As exposed through a variance of media outlets, the United States is often inept in its endorsement of farm animal welfare laws; while incidents depicting the cruel mistreatment of farm animals are plentiful, the federal government enforces only two laws that address the issue directly. The 28 Hour Law and the Humane Methods of Slaughter Act, however pure in intent, are severely limited in scope, and according to reports from the USDA, handling violations are frequent yet rarely result in longstanding consequences. Consequently, this research provides a comprehensive overview of the activity within the factory farm industry so that, in placing this within the context of John Kingdon's Multiple Streams theory on public policy, I may determine whether the United States should anticipate a shift in legislation within this policy area. This approach allowed me to examine various components of policy -- such as the determination of a public problem, a viable legislative solution, and evidence of political cohesion -- and conclude that, due to adverse economic effects and resistance toward overbearing governmental regulations, the United States in unlikely to enact comprehensive legislation addressing farm animal welfare in the foreseeable future.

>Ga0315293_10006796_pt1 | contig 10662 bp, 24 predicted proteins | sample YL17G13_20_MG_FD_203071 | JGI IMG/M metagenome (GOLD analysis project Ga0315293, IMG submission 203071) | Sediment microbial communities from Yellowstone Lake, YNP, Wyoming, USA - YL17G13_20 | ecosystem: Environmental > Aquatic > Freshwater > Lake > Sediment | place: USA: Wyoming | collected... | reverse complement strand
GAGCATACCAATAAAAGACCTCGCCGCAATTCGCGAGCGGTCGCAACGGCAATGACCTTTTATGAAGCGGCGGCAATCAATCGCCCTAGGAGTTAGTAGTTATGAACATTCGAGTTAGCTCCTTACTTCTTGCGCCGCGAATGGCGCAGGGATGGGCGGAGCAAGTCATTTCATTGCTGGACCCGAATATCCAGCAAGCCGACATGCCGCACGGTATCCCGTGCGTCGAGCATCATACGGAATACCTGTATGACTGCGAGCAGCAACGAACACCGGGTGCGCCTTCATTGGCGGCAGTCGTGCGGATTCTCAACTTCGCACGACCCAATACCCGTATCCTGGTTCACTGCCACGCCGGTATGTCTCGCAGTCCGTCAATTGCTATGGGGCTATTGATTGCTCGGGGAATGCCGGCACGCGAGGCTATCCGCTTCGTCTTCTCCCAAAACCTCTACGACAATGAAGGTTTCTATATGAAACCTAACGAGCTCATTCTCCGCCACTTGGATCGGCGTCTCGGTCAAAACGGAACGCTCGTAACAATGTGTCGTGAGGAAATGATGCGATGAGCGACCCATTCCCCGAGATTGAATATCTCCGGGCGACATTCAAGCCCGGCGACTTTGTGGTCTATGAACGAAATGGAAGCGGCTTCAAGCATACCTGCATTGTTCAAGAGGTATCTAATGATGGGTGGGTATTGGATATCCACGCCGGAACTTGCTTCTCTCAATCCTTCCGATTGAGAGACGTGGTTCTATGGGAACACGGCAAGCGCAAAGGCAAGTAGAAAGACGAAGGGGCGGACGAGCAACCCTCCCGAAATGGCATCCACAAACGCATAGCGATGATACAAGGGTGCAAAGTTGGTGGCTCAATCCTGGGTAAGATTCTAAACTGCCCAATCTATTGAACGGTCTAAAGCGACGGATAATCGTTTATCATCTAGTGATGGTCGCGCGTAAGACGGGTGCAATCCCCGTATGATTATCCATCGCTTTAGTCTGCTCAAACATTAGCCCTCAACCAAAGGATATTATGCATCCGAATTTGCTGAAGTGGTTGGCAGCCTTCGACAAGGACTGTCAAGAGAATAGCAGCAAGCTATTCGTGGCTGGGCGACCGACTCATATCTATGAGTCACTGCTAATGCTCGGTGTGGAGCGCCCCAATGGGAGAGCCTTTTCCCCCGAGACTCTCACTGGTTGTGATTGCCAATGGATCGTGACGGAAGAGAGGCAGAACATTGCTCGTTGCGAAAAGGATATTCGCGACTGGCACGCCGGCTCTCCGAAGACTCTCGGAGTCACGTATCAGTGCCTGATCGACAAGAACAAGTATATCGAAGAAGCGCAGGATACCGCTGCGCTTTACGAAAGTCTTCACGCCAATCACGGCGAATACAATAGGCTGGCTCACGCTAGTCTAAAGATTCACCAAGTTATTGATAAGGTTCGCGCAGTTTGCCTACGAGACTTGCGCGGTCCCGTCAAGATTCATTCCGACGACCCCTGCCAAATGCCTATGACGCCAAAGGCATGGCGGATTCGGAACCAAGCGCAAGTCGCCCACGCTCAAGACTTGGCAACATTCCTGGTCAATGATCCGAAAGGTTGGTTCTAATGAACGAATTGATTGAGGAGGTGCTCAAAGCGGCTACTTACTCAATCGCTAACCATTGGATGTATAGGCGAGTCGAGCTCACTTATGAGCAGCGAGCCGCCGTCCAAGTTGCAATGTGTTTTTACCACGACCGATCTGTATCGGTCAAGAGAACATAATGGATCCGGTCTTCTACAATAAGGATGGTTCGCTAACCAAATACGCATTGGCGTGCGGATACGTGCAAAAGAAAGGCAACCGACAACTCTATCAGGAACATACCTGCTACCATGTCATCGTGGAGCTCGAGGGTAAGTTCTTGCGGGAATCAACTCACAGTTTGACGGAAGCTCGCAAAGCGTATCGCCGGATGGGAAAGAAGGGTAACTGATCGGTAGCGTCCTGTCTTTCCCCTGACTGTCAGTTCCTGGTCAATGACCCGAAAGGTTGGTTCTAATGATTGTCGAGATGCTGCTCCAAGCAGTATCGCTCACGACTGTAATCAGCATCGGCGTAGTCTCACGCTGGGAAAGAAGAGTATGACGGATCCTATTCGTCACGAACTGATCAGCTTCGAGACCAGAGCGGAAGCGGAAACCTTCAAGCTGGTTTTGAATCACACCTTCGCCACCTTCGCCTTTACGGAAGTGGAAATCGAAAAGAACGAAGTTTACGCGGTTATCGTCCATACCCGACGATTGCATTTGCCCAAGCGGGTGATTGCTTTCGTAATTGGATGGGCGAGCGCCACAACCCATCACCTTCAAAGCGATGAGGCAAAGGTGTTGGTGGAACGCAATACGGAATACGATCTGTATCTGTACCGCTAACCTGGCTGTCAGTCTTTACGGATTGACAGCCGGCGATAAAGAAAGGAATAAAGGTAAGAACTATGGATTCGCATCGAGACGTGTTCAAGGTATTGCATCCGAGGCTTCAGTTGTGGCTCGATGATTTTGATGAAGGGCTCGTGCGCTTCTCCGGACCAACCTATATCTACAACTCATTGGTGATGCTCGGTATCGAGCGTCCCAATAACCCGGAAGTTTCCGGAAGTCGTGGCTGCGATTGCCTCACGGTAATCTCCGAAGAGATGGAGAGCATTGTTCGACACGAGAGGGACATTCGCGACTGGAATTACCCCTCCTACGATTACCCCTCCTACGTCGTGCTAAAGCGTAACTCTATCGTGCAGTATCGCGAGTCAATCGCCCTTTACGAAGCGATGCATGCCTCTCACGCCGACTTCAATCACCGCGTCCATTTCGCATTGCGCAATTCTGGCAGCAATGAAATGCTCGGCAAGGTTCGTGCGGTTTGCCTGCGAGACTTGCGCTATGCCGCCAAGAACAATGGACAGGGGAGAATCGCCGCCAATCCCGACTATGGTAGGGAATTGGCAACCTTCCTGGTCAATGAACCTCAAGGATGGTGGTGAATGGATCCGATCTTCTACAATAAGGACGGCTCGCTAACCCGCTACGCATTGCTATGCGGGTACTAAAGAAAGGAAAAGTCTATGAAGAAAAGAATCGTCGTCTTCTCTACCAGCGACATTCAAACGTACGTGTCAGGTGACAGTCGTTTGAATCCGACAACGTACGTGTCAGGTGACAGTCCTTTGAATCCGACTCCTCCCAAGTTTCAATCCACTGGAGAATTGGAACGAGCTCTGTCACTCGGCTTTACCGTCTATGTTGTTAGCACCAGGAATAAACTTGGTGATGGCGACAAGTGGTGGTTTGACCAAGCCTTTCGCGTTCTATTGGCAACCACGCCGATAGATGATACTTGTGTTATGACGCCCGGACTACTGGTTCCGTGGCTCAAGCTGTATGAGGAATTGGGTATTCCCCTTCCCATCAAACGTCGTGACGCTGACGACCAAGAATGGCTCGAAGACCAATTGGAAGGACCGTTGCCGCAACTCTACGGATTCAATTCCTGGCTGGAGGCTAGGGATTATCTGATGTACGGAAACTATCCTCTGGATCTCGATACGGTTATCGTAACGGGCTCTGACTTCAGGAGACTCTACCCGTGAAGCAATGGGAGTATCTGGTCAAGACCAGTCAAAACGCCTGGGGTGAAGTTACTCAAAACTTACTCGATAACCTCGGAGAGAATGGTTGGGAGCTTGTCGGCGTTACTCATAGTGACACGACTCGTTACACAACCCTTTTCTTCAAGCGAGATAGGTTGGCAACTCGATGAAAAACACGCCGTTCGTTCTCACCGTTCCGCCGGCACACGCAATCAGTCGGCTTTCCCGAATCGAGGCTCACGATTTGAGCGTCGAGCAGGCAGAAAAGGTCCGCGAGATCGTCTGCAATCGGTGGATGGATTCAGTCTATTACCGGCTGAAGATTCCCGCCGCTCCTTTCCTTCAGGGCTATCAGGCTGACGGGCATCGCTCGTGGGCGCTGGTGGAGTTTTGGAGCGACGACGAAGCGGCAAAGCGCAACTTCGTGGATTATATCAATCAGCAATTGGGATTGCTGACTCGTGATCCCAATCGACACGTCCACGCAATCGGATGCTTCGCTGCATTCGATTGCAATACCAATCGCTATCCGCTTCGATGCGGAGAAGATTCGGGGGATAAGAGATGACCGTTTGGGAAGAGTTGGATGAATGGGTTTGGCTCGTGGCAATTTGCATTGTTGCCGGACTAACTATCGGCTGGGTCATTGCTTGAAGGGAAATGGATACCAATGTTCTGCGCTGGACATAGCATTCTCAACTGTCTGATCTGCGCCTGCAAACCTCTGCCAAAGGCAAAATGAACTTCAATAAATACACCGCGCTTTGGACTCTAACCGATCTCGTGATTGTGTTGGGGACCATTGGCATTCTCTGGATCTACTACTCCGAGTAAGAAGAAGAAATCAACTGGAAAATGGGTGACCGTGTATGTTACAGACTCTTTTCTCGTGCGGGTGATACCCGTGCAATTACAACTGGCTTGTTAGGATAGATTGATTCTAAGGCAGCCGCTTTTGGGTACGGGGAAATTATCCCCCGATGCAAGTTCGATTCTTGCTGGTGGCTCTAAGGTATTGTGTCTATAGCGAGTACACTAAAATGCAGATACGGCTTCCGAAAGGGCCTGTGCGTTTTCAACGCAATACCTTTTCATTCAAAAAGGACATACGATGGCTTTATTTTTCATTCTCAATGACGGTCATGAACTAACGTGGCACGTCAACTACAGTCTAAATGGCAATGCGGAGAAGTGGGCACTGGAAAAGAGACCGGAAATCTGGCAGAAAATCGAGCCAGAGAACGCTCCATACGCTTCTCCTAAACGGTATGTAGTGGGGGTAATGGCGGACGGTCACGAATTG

Dr. Melinda Tarsi, Thesis Director
Dr. Kevin P. Donnelly, Committee Member
Dr. Inkyoung Kim, Committee Member
Copyright and Permissions
Original document was submitted as an Honors Program requirement. Copyright is held by the author.
Rowley, Caitlin. (2018). Unvarnished Inhumanity: America’s Factory Farm Industry. In BSU Honors Program Theses and Projects. Item 427. Available at: https://vc.bridgew.edu/honors_proj/427
Copyright © 2018 Caitlin Rowley